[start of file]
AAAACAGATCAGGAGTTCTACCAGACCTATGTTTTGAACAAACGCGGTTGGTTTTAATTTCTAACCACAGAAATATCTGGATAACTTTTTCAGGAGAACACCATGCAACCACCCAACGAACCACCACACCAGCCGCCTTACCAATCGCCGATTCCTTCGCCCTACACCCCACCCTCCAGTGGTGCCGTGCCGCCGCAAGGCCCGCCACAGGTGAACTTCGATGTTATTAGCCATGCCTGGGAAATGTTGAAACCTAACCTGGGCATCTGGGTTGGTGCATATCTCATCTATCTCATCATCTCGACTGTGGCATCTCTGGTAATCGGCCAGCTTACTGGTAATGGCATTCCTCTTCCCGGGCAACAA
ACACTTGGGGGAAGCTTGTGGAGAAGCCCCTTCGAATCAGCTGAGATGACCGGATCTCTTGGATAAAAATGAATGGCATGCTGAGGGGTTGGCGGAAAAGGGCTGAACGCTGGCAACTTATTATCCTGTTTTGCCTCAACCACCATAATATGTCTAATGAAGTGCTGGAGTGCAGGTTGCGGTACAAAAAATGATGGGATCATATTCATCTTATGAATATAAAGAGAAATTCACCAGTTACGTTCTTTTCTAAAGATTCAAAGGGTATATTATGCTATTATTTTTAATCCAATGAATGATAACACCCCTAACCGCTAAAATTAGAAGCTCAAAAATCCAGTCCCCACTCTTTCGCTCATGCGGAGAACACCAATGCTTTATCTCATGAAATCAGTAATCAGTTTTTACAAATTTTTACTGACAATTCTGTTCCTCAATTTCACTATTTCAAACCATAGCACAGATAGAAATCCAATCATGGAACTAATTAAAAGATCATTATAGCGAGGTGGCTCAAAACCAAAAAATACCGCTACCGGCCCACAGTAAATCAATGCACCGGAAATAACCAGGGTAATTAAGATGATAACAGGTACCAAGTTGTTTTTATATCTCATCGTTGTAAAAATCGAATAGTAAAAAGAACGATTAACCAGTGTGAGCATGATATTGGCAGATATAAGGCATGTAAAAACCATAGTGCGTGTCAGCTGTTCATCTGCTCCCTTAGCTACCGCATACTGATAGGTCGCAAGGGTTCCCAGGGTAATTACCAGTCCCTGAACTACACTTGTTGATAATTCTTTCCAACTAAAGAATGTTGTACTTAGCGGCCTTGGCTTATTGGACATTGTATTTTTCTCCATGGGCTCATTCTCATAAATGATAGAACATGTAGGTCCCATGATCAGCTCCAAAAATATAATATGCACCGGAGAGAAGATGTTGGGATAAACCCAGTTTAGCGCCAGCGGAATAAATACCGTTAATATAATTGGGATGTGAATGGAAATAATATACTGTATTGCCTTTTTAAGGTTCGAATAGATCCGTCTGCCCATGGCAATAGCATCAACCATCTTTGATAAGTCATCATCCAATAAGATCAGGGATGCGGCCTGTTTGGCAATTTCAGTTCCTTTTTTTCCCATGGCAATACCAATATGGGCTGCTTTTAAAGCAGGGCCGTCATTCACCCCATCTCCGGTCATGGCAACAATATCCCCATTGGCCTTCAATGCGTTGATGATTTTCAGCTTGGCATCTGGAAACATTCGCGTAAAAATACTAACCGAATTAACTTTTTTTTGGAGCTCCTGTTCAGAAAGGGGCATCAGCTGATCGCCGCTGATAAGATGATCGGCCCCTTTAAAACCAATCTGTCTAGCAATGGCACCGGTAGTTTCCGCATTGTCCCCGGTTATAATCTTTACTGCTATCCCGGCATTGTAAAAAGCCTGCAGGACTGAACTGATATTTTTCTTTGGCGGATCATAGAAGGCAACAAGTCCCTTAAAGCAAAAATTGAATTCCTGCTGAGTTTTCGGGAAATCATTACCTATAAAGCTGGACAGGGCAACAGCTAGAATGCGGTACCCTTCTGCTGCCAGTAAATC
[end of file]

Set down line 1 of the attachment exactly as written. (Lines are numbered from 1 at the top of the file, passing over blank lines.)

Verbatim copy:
AAAACAGATCAGGAGTTCTACCAGACCTATGTTTTGAACAAACGCGGTTGGTTTTAATTTCTAACCACAGAAATATCTGGATAACTTTTTCAGGAGAACACCATGCAACCACCCAACGAACCACCACACCAGCCGCCTTACCAATCGCCGATTCCTTCGCCCTACACCCCACCCTCCAGTGGTGCCGTGCCGCCGCAAGGCCCGCCACAGGTGAACTTCGATGTTATTAGCCATGCCTGGGAAATGTTGAAACCTAACCTGGGCATCTGGGTTGGTGCATATCTCATCTATCTCATCATCTCGACTGTGGCATCTCTGGTAATCGGCCAGCTTACTGGTAATGGCATTCCTCTTCCCGGGCAACAA